Pushing 50, ferry nears end of service
Nov 16 2012
The ferry that bears the Harbour City's name is nearing retirement after more than 48 years on the water.
The MV Queen of Nanaimo had its inaugural run on June 5, 1964.
The vessel - the seventh built for B.C. Ferries - will be removed from service in approximately four years, the corporation confirmed on Wednesday.
The vessel's age means it will not qualify for a liquefied natural gas retrofit to extend its operating days. It received a $14-million retrofit in 2006, including safety upgrades and the addition of passenger services.
"Once ships are retired from our fleet, they are put up for sale on the open market," said B.C.
Ferries spokeswoman Deborah Marshall. "Logging companies have been known to purchase our old vessels in the past."
The Queen of Nanaimo was constructed for $3.5 million and designed by Phillip Spaulding. She began life operating between the Horseshoe Bay and Departure Bay ferry terminals. In 1973, the vessel was "stretched" to increase the number of spaces on the vehicle decks to 192 from 54.
By the mid-1980s, the boat shifted from the busier Nanaimo route to service Tsawwassen-Gulf Islands, where it operates today.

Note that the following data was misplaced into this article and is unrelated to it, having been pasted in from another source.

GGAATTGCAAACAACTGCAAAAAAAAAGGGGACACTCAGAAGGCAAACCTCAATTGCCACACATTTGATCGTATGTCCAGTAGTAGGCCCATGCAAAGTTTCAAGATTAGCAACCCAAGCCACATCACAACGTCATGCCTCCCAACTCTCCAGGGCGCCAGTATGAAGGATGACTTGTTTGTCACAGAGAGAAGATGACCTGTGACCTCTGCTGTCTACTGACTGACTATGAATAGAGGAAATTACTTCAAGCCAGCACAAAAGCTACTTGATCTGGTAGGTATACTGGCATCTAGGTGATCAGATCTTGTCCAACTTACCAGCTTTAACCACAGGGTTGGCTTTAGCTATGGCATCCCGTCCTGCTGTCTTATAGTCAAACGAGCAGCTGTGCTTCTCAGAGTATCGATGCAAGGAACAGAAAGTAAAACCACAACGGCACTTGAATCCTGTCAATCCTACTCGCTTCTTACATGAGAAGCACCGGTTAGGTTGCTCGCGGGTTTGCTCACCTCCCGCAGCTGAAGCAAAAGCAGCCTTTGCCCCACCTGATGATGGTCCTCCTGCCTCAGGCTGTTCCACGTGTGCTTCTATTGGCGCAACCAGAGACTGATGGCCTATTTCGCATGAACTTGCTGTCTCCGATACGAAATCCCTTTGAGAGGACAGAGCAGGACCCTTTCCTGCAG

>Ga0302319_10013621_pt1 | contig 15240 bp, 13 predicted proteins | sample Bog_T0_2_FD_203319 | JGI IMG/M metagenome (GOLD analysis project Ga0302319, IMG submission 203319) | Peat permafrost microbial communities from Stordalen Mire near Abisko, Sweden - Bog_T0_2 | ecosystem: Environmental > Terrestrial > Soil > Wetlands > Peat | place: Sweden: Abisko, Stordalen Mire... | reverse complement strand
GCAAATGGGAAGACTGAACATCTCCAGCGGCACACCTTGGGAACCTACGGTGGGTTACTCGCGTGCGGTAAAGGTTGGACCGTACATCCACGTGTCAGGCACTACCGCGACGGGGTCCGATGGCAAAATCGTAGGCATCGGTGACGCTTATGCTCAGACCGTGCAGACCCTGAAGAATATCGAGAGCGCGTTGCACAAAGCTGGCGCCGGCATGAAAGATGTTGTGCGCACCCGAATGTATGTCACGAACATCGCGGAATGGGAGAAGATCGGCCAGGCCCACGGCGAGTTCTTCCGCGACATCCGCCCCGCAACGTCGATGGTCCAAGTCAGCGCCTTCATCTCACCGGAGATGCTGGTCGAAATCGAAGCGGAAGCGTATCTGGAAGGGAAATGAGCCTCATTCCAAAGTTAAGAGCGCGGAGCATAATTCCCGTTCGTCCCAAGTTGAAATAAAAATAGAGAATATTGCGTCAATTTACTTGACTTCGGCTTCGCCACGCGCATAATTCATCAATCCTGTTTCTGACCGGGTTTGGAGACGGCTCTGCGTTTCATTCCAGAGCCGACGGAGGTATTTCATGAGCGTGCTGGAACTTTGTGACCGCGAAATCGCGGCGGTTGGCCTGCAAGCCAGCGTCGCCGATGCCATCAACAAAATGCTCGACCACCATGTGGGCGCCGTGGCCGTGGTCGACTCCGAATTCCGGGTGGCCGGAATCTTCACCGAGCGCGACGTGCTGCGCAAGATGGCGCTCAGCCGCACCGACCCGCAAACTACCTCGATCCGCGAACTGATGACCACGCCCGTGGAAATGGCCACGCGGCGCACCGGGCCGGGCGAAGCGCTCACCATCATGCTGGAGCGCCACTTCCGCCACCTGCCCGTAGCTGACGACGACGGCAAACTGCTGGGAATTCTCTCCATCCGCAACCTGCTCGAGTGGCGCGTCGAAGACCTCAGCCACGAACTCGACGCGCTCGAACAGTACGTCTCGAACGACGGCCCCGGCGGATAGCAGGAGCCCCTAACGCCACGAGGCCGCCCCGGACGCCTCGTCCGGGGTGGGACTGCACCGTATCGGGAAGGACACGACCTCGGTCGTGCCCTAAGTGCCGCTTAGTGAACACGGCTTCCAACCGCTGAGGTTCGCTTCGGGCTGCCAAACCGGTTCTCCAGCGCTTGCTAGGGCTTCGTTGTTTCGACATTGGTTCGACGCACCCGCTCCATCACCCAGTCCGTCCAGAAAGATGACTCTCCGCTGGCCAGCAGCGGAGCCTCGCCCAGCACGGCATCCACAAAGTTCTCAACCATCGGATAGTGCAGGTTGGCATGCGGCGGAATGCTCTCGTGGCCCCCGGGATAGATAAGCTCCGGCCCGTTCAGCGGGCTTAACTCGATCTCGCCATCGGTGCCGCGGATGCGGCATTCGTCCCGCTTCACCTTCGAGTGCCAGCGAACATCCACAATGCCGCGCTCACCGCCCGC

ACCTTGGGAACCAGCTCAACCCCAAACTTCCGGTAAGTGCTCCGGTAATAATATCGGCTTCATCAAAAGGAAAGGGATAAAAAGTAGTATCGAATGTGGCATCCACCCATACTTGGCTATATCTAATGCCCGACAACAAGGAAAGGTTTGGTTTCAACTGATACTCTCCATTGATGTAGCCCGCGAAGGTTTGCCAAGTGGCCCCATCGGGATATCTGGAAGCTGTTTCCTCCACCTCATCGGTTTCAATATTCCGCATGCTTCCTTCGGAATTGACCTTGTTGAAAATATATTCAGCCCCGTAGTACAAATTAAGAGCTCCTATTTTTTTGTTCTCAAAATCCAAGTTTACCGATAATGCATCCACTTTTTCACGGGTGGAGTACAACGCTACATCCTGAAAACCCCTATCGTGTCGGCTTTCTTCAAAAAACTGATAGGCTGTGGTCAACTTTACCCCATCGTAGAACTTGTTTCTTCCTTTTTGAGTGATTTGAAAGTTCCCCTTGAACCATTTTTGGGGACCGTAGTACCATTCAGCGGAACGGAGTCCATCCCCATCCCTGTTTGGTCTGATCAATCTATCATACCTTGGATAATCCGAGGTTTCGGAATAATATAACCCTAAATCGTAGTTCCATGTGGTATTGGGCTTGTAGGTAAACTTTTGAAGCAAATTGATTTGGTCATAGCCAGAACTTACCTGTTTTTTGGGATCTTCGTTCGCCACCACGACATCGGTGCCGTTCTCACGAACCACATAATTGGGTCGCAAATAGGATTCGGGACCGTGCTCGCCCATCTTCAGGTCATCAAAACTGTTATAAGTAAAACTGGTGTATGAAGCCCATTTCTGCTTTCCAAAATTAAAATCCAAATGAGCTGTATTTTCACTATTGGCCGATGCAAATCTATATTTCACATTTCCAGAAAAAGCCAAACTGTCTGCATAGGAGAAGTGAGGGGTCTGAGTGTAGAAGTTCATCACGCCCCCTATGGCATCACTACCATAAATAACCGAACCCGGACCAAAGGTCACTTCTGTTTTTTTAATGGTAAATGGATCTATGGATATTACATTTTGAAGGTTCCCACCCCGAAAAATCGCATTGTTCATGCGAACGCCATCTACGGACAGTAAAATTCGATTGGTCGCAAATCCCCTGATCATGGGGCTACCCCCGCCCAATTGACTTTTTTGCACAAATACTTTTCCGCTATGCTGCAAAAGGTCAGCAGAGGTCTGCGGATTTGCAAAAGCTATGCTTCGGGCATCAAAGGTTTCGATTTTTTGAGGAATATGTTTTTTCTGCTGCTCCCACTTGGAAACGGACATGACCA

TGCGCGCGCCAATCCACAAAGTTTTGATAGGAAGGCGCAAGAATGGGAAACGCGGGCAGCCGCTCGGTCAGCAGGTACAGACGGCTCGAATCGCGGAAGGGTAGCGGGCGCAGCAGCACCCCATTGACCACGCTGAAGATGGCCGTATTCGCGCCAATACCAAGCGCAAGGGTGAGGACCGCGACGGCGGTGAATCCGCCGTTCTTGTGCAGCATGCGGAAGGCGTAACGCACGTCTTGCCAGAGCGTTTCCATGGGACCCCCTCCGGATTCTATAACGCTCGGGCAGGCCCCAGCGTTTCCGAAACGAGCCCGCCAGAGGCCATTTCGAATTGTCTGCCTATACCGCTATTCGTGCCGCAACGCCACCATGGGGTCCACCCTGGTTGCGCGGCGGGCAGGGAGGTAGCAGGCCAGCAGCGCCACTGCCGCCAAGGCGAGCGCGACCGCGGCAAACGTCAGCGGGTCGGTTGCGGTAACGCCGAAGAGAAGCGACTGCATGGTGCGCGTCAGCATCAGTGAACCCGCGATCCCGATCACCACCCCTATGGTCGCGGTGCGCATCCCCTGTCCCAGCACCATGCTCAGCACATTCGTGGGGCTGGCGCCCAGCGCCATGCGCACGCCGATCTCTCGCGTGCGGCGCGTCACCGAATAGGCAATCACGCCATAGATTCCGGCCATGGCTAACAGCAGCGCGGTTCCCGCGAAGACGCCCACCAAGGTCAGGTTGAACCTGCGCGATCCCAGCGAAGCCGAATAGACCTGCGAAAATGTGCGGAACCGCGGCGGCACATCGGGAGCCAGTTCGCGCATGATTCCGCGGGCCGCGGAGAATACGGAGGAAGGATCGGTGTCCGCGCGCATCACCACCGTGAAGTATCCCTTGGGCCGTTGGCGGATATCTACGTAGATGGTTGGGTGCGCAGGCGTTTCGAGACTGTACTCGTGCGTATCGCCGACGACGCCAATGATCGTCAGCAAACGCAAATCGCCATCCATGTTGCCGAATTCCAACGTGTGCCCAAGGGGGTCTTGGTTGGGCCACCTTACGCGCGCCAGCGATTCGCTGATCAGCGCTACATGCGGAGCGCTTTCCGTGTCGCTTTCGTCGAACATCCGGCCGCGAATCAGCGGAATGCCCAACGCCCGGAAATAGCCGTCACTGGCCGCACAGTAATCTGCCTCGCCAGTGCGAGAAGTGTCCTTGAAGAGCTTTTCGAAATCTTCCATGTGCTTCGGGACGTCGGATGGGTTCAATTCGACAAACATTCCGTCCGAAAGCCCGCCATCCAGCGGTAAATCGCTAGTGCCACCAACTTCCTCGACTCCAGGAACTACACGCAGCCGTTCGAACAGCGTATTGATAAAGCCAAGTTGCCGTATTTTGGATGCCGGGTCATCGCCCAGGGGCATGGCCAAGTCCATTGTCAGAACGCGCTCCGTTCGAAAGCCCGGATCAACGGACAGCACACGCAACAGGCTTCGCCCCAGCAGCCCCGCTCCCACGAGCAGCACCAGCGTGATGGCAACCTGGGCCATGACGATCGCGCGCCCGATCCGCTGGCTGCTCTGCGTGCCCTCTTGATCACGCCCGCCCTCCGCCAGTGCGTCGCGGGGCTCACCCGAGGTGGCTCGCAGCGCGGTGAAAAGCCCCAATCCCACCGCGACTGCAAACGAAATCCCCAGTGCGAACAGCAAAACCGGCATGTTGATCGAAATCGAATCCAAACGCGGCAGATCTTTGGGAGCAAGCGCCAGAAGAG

In October 2006, approximately 200 volunteers abandoned ship during a Canadian navy search-and-rescue exercise using the Queen of Nanaimo.
During the summer of 2010, an investigation was launched by B.C. Ferries after the Queen of Nanaimo crashed into a dock on Mayne Island. According to media reports, four passengers and one crew were injured by the impact of the collision.
"We would expect when we retire the Nanaimo, that we will retire her sister ship, the Queen of Burnaby," Marshall said. That vessel currently operates between Comox and Powell River.
Also on the list of possible retirees is the North Island Princess, a 49-car ferry that operates between Powell River and Texada. The Princess was built in 1958.
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